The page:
The protests were significant, but perhaps for reasons that have little to do with numbers. For the first time since 2013, pro-Muslim Brotherhood protesters that were not associated with calling for the reinstatement of Mohamed Morsi, descended to the streets. The trigger was the issue of the islands – but the protests were not simply about them. That served only as a catalyst to declare about other issues, hence the January 25 slogans – and few if any partisan demands to call for the Islamist president’s return (which has been the subject of many other protests since 2013). That includes, crucially, the issue of police violence – the death of the Italian student, Giulio Regeni, widely suspected by swathes of the international and national press to be the result of police violence and torture, has brought that issue to forefront in a particular fashion.

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An Egyptian activist holds a poster calling for justice to be done in the case of the recently murdered Italian student Giulio Regeni during the April 15 demonstration. (Reuters/Mohamed Abd El Ghany)

Different non-Brotherhood groups supported the protests on Friday – the Revolutionary Socialists, April 6, Strong Egypt, the Constitution Party – but they do not individually speak for large constituencies. They are small, and their base is fragmented – but the fact they protested at all is noteworthy. But will they be able to reach beyond their base, around a cohesive program of collective engagement, to apply pressure on the Egyptian government? That is less clear. On April 25, the protesters are scheduled to return, on the anniversary of the liberation of Sinai from Israeli control – a symbolic day to be sure.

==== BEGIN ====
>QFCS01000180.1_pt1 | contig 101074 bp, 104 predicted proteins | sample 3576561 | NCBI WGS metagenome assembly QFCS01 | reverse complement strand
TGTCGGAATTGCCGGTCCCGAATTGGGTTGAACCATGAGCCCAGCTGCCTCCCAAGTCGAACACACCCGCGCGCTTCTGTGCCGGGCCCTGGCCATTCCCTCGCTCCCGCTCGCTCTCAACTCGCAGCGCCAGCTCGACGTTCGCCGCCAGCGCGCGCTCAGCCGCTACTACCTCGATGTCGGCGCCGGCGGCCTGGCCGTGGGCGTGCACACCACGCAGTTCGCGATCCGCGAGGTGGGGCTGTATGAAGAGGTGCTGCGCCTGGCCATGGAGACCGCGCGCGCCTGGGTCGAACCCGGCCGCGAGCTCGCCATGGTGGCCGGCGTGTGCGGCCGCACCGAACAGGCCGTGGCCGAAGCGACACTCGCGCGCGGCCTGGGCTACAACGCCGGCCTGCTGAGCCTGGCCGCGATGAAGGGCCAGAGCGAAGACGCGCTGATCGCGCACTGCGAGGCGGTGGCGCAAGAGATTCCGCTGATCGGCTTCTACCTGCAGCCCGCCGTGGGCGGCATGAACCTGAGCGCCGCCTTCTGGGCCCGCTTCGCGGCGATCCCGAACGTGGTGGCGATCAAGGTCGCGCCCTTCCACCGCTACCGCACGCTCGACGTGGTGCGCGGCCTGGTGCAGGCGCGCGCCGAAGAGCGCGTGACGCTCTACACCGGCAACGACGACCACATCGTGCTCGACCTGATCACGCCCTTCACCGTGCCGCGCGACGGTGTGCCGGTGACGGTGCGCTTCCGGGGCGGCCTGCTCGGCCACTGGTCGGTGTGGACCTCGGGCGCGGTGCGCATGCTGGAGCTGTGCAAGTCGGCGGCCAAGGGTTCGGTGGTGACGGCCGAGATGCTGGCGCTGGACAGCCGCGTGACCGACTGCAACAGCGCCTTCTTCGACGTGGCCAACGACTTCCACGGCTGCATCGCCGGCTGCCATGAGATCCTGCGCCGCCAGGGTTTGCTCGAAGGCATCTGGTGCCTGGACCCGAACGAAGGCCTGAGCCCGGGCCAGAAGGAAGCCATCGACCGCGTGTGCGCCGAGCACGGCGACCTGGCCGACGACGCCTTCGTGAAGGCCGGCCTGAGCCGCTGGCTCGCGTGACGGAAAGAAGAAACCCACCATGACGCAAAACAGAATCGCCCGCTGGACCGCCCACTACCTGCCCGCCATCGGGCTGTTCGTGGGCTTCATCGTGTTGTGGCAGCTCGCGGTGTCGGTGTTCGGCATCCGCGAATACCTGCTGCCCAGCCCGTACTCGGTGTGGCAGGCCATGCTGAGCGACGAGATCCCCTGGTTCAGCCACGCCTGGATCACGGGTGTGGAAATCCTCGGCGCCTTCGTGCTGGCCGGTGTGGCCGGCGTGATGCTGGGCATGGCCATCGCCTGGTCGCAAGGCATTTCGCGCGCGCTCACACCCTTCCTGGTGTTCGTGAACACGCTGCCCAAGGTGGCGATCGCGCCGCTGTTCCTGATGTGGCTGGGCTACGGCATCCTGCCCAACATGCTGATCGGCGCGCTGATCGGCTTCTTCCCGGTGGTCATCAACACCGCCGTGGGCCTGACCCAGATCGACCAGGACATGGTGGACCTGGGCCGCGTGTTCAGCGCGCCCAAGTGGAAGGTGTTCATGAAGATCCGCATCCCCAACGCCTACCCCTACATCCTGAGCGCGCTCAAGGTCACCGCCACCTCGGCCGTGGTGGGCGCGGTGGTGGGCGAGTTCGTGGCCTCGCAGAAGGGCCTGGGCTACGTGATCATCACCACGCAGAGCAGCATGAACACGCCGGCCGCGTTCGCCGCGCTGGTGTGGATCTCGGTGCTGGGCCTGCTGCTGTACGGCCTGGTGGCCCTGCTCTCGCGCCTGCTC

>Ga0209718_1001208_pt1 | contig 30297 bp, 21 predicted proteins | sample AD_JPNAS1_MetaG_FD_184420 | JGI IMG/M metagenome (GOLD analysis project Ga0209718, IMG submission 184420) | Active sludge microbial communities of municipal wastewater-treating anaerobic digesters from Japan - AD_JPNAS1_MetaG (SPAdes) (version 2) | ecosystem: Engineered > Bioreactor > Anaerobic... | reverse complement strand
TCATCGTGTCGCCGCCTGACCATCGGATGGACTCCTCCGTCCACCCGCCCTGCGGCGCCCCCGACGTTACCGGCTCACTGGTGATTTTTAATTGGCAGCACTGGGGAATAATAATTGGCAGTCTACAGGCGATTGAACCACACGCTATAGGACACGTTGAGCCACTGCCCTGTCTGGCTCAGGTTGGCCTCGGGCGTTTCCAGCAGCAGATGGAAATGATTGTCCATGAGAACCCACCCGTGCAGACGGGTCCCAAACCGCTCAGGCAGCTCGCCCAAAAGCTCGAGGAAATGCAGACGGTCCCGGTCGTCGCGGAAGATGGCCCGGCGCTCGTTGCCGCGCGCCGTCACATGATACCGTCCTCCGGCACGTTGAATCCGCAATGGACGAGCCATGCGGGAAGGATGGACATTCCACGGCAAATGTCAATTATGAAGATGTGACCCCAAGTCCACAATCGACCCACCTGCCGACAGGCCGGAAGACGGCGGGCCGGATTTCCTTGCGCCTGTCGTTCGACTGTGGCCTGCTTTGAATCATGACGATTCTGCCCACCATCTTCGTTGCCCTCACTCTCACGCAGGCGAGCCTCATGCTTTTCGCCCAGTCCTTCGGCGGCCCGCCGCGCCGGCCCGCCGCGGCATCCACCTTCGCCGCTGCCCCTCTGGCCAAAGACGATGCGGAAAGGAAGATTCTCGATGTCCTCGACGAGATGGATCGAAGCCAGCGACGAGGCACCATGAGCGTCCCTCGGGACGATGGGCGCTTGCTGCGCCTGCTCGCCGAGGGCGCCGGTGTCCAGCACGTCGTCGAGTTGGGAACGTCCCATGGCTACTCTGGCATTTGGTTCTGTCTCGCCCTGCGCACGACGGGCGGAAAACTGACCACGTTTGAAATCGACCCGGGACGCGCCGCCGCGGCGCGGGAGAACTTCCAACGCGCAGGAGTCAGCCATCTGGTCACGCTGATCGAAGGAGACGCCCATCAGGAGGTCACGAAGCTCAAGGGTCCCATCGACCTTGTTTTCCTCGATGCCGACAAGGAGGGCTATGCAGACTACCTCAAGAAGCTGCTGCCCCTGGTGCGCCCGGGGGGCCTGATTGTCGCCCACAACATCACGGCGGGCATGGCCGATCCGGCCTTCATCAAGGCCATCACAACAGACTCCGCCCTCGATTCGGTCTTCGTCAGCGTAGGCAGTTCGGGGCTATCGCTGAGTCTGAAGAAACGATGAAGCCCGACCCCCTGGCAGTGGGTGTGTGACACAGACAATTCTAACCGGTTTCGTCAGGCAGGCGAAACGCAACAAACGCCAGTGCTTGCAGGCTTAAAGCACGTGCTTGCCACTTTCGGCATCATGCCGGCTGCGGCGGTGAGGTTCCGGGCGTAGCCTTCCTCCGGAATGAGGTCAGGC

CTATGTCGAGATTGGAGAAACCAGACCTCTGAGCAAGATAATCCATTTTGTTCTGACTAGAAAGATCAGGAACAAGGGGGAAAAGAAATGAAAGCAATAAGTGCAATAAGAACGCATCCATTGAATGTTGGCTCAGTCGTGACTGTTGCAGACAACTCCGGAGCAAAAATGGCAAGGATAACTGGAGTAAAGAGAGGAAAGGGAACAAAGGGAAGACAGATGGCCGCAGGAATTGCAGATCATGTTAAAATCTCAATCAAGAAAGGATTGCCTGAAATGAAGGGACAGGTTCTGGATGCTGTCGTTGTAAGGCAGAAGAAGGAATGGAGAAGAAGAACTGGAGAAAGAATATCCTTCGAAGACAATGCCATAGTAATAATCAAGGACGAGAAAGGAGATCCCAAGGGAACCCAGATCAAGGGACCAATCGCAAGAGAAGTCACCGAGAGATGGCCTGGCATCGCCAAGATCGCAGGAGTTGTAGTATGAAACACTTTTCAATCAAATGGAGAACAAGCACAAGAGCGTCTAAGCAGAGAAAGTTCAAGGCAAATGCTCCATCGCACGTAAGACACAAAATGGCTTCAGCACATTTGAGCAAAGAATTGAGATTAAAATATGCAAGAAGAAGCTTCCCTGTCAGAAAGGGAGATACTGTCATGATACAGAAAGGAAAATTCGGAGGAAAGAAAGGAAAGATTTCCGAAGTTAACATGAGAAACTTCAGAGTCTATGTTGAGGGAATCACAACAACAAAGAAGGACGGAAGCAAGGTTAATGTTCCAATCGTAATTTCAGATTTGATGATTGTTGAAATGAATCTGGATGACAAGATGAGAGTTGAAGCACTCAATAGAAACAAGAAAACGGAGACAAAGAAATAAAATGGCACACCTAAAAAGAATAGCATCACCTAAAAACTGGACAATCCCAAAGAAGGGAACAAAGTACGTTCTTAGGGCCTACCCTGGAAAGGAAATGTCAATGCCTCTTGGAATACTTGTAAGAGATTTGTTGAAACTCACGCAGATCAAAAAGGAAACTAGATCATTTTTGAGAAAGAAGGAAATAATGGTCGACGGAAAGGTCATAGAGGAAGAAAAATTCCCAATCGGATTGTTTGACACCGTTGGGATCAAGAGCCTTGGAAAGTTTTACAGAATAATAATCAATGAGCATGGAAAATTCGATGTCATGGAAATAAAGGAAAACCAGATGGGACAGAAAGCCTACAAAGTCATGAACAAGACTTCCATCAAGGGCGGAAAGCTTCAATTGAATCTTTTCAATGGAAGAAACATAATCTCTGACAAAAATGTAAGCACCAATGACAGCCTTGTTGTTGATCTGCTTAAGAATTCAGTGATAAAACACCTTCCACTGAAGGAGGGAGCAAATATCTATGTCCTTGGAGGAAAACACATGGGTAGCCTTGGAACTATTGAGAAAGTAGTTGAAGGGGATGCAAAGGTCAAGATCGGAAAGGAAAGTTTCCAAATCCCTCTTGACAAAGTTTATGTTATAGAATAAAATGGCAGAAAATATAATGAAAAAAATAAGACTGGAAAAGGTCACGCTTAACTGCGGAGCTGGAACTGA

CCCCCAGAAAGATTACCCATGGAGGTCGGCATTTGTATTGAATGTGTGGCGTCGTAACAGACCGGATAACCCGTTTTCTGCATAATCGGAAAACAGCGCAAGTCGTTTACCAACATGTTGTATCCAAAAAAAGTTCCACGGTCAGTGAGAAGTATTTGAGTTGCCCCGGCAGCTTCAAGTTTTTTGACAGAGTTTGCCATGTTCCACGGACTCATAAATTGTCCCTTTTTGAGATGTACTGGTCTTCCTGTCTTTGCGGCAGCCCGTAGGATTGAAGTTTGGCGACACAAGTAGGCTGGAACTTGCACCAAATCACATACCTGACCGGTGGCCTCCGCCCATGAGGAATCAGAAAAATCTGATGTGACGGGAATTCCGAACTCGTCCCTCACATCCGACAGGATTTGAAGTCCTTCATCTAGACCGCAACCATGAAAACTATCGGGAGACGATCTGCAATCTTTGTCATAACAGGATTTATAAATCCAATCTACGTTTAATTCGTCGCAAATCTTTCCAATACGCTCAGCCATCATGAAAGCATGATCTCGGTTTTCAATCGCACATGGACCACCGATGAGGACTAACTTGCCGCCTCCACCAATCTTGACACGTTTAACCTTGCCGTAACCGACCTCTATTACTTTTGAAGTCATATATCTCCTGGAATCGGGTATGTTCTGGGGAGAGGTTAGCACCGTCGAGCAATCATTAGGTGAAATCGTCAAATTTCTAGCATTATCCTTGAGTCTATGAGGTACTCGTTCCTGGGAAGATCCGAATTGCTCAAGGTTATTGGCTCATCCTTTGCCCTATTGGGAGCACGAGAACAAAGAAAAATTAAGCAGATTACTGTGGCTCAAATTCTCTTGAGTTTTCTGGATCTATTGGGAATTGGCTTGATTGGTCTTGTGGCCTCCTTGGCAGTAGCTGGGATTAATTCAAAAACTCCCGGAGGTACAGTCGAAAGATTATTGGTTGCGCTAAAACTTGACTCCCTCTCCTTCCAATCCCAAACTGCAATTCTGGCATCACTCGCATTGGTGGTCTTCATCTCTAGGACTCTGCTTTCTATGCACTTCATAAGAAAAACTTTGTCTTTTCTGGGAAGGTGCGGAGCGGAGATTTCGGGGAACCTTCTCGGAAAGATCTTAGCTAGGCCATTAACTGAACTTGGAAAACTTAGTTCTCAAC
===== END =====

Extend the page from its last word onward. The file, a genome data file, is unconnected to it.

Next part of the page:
Beyond that, however, is the question of how the state responded. Several thousand protesters were out on the April 15. The now outlawed Muslim Brotherhood had issued statement indicated they backed the protests – though if they were present, their supporters seem to have left their identifiable markers of the Raba’a four-fingered salute and pro-Morsi banners at home.

But the state didn’t characterize the protests as universally Brotherhood – and they didn’t take the opportunity to crackdown on the protests like a ton of bricks on April 15. Most Egyptian media largely ignored the protests, or downplayed them. For the first time in three years, a protest of several thousand people was able to form, and no lethal violence was used. If anyone died as the result of police violence, it was not reported. There was tear gas; there were unconfirmed reports of beatings – but no deaths. There were also some arrests during the protests – and many of those arrested were later released. The Ministry of Interior had declared a day before that the Brotherhood was at work to inspire ‘illegal protests’ – and arrested around twenty the day after the protests, with charges including the arranging of illegal protests. They have since been detained four days pending investigation. Had the security sector wanted to characterize the protests as ‘Muslim Brotherhood’ organized, it might have been able to do so – and any crackdown might have been passed with relatively little objection from the Egyptian press, which is universally opposed to the Brotherhood.